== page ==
6AM City: Fast-growing local newsletter firm aims to hit 50 US cities

6AM City: The local newsletter business that’s built up 450,000 subscribers by steering clear of politics and crime

6AM City is headquartered in Greenville, South Carolina

How do you build a commercially successful local newsletter business?

South Carolina-headquartered publisher 6AM City appears to have come up with a good, but unconventional, answer to this question.

“What we avoid almost entirely are politics and crime,” co-founder Ryan Heafy tells Press Gazette.

How far does this policy stretch? “Even if it was the mayor or somebody getting charged with some crazy sexual assault thing or murder or whatever, we don’t touch it,” says Heafy.

“I can’t think of the last time we included a crime-related topic in the newsletter at all.”

This mantra is unlikely to sit well with many hardened news journalists, but the 6AM strategy appears to be working.

Founded by Heafy and Ryan Johnston in 2016, 6AM started out with one newsletter, GVL Today, covering Greenville, South Carolina (pictured).

Five years later, 6AM has embedded itself in eight markets and has 450,000 newsletter subscribers overall. And it is growing fast.

The company started its ninth newsletter this week and plans to launch two more in August. It is hiring to expand into 24 cities by Thanksgiving and aims to hit 50 within a year or two.

Heafy expects 6AM’s revenues to surpass $5m this year. He says that, under the 6AM model, a newsletter operates at a 70% profit margin within 36 months of launch.

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The 6AM start-up story

Both of 6AM City’s founders – CEO Johnston and COO Heafy – come from entrepreneurial rather than journalistic backgrounds.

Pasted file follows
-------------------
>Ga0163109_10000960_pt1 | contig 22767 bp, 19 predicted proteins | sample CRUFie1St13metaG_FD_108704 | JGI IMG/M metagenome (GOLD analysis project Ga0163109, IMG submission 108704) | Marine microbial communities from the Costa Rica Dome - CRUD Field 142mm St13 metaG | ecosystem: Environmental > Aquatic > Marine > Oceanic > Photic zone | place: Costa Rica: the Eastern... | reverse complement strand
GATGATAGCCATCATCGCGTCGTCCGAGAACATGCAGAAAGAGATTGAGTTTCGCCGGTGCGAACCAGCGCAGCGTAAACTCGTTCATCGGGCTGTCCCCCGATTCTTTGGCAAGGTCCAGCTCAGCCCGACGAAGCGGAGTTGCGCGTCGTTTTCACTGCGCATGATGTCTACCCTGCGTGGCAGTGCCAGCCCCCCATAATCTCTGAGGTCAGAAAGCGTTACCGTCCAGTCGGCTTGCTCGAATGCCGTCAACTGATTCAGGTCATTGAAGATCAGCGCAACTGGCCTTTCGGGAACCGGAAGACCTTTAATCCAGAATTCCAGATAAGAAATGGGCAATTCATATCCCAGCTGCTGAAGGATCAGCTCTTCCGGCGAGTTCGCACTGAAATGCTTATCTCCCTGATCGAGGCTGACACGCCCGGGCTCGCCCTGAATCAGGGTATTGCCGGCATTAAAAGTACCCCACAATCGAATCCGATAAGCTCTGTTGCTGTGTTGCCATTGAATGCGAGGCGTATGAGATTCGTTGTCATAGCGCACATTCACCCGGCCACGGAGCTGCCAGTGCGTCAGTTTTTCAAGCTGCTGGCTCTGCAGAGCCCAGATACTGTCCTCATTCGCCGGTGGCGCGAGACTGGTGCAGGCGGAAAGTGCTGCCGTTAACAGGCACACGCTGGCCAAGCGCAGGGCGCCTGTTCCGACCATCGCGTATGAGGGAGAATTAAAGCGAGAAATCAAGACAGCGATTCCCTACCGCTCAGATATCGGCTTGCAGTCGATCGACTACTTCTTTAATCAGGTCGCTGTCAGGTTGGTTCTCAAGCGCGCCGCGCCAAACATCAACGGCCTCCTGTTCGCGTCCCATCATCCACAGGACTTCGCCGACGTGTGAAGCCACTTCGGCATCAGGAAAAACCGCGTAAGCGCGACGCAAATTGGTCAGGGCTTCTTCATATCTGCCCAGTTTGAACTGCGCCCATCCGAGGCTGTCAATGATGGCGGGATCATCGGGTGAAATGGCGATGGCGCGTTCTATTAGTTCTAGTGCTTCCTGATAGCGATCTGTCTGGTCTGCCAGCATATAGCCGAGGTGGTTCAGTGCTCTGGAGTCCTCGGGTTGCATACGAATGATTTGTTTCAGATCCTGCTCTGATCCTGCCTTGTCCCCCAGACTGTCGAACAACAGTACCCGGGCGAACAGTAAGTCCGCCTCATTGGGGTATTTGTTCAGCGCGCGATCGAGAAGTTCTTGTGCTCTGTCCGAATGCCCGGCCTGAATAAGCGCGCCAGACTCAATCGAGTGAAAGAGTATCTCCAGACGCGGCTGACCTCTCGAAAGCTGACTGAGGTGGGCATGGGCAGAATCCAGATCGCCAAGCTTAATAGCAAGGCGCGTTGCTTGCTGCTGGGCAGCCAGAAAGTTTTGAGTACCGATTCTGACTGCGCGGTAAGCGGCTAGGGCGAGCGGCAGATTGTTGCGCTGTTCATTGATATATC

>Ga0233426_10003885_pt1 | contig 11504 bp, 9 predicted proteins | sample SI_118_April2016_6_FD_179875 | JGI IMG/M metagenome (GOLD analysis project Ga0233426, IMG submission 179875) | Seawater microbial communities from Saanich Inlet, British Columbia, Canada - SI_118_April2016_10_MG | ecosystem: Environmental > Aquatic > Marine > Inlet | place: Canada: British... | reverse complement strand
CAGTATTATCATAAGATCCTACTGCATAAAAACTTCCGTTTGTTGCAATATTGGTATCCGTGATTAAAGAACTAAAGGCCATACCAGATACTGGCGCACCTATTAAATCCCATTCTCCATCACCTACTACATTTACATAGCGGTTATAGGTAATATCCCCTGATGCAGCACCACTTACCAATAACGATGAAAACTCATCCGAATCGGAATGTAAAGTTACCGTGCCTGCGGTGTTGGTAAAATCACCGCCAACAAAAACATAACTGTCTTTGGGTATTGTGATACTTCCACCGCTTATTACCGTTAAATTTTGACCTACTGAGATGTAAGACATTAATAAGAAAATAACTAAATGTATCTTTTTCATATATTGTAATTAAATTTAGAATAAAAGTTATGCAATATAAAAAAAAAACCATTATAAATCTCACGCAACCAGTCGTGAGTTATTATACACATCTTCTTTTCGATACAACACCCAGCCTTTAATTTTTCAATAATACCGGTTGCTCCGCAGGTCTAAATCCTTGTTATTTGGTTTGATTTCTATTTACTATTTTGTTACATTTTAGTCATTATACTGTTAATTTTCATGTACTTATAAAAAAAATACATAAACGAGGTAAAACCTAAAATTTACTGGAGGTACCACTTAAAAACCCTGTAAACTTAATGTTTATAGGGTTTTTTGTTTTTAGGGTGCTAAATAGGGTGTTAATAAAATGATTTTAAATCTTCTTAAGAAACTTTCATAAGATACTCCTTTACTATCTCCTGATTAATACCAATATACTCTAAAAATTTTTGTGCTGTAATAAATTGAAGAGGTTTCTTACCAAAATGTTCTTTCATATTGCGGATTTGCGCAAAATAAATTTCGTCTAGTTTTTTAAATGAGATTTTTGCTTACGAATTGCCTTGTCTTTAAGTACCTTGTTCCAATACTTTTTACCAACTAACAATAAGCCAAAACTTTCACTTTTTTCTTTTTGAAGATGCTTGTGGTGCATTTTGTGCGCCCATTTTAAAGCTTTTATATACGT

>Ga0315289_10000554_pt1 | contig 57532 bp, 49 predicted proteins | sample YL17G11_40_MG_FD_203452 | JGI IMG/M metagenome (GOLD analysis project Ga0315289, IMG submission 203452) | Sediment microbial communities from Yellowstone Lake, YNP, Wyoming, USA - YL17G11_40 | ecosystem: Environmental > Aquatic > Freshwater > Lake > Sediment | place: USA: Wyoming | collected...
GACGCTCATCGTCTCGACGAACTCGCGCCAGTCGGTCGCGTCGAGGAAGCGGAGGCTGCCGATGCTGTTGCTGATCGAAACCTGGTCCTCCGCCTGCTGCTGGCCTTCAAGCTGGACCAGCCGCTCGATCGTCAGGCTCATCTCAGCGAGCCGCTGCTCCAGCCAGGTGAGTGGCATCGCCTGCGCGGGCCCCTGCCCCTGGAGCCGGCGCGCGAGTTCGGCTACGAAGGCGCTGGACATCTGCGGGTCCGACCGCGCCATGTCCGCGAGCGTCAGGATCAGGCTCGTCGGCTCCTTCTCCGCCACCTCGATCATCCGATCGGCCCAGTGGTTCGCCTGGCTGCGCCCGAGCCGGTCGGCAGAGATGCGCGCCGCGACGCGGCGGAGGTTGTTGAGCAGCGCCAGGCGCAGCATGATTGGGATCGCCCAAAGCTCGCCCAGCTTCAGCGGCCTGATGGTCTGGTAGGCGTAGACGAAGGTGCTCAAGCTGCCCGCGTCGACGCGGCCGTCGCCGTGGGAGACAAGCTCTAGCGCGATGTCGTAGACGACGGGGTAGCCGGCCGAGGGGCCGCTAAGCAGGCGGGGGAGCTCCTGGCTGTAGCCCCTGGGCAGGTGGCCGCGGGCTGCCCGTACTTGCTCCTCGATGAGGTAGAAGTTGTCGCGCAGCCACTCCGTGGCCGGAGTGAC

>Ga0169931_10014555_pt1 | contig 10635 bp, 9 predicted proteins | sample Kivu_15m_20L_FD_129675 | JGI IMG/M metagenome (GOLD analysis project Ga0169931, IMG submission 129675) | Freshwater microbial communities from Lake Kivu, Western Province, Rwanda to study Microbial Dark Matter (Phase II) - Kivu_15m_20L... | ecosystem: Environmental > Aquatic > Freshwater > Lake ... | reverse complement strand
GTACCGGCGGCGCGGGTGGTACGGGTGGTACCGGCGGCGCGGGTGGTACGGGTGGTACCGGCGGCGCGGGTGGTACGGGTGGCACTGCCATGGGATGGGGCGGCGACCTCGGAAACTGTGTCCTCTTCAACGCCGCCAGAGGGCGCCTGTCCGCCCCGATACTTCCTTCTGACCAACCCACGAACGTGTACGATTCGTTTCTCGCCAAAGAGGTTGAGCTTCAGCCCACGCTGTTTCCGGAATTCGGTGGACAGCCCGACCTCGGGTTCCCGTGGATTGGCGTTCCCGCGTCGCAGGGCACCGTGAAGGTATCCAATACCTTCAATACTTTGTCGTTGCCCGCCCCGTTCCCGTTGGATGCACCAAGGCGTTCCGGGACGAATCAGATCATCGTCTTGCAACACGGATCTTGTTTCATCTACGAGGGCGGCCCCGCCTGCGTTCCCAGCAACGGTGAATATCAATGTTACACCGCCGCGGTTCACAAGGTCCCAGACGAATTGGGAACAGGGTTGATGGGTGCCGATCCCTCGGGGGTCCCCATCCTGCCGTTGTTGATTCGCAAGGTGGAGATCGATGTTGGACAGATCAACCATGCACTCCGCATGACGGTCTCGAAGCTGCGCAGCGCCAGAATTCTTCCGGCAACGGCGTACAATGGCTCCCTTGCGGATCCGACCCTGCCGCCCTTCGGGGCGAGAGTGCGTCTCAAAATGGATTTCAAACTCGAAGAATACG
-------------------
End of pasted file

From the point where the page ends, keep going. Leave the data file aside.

Johnston started working in the newspaper business through his parents, who owned Community Journals Publishing Company in South Carolina. As VP of the publisher, he launched the Upstate Business Journal.

Heafy, who is trained as a mechanical engineer, moved to Greenville in 2012 to run an aerospace manufacturing firm.

Together they founded the GVL Today newsletter in July 2016. Originally it was part of Community Journals Publishing, but Johnston and Heafy broke away to form their own company in August 2017. 

Ahead of the launch of GVL Today, utilising their existing local contacts, they had already sold around $500,000 of advertising.

Because the company was starting out on a shoe-string budget – Heafy describes the $500,000 of ad revenue as 6AM’s “seed money” – the founders were GVL Today’s original writers.

“Engineers are not known for grammar at all, but I was the one editing the newsletter in the beginning,” says Heafy.

‘We have built a playbook’

Today, 6AM City has just shy of 50 employees and is actively recruiting for more than 20 new positions.

Under its model, each newsletter has two dedicated city editors. Senior editorial staff and sales staff work across multiple titles.

The company’s daily newsletters consist of one original article, between 300 and 500 words, with additional content collated from other sources, including readers, local businesses and non-profit groups.

“I don’t want to call it the David vs Goliath model, but we weren’t creating a massive media company that penetrated local,” says Heafy.

“We had to take our team and teach them and scale them and make them become managers and learn the product and the process.

“And we spent probably the first three years building process and really identifying how can we scale to 50 cities across the United States as efficiently as possible with a very lean staff.

“And we have done that. We have built a playbook. Our IP for the company is our training platform.”

Why 6AM avoids crime and politics

Politics and crime are bread-and-butter topics for most local newsgroups. Why then does 6AM avoid them?

“It allows it to be a better, safer place for both the reader and the advertiser,” says Heafy.

“If Joe Biden came to town, we would not be saying: ‘Go attend Joe Biden’s rally.’ We might say: ‘This is how it’s going to impact traffic.’

“So it’s more about adding value to the consumer on how it impacts your community – not so much engaging in any of the political discourse around it – which leads to much more productive dialogue on our platforms.